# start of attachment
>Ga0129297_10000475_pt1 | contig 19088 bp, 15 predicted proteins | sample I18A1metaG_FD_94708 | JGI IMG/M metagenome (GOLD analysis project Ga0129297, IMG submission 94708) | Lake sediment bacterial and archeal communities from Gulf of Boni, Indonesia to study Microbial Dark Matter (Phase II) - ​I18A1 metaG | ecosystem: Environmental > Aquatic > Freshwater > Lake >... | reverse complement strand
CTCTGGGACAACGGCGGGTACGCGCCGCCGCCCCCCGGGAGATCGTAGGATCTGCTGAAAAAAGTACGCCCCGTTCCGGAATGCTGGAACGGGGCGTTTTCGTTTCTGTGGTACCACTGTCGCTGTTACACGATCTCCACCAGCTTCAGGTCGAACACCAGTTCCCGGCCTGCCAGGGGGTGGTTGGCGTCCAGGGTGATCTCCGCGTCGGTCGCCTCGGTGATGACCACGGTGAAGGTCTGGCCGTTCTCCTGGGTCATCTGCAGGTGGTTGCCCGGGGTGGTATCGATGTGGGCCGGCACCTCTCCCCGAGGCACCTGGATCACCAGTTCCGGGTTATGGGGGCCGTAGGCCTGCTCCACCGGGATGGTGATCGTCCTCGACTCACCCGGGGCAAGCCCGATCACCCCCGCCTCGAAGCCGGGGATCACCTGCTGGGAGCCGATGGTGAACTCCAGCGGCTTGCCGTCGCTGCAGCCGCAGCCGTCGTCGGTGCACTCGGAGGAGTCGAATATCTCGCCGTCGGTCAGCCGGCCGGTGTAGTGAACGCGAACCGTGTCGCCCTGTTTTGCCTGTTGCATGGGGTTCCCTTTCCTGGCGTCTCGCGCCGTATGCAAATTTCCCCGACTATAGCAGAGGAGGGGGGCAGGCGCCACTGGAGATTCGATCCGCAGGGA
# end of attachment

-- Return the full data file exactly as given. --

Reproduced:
>Ga0129297_10000475_pt1 | contig 19088 bp, 15 predicted proteins | sample I18A1metaG_FD_94708 | JGI IMG/M metagenome (GOLD analysis project Ga0129297, IMG submission 94708) | Lake sediment bacterial and archeal communities from Gulf of Boni, Indonesia to study Microbial Dark Matter (Phase II) - ​I18A1 metaG | ecosystem: Environmental > Aquatic > Freshwater > Lake >... | reverse complement strand
CTCTGGGACAACGGCGGGTACGCGCCGCCGCCCCCCGGGAGATCGTAGGATCTGCTGAAAAAAGTACGCCCCGTTCCGGAATGCTGGAACGGGGCGTTTTCGTTTCTGTGGTACCACTGTCGCTGTTACACGATCTCCACCAGCTTCAGGTCGAACACCAGTTCCCGGCCTGCCAGGGGGTGGTTGGCGTCCAGGGTGATCTCCGCGTCGGTCGCCTCGGTGATGACCACGGTGAAGGTCTGGCCGTTCTCCTGGGTCATCTGCAGGTGGTTGCCCGGGGTGGTATCGATGTGGGCCGGCACCTCTCCCCGAGGCACCTGGATCACCAGTTCCGGGTTATGGGGGCCGTAGGCCTGCTCCACCGGGATGGTGATCGTCCTCGACTCACCCGGGGCAAGCCCGATCACCCCCGCCTCGAAGCCGGGGATCACCTGCTGGGAGCCGATGGTGAACTCCAGCGGCTTGCCGTCGCTGCAGCCGCAGCCGTCGTCGGTGCACTCGGAGGAGTCGAATATCTCGCCGTCGGTCAGCCGGCCGGTGTAGTGAACGCGAACCGTGTCGCCCTGTTTTGCCTGTTGCATGGGGTTCCCTTTCCTGGCGTCTCGCGCCGTATGCAAATTTCCCCGACTATAGCAGAGGAGGGGGGCAGGCGCCACTGGAGATTCGATCCGCAGGGA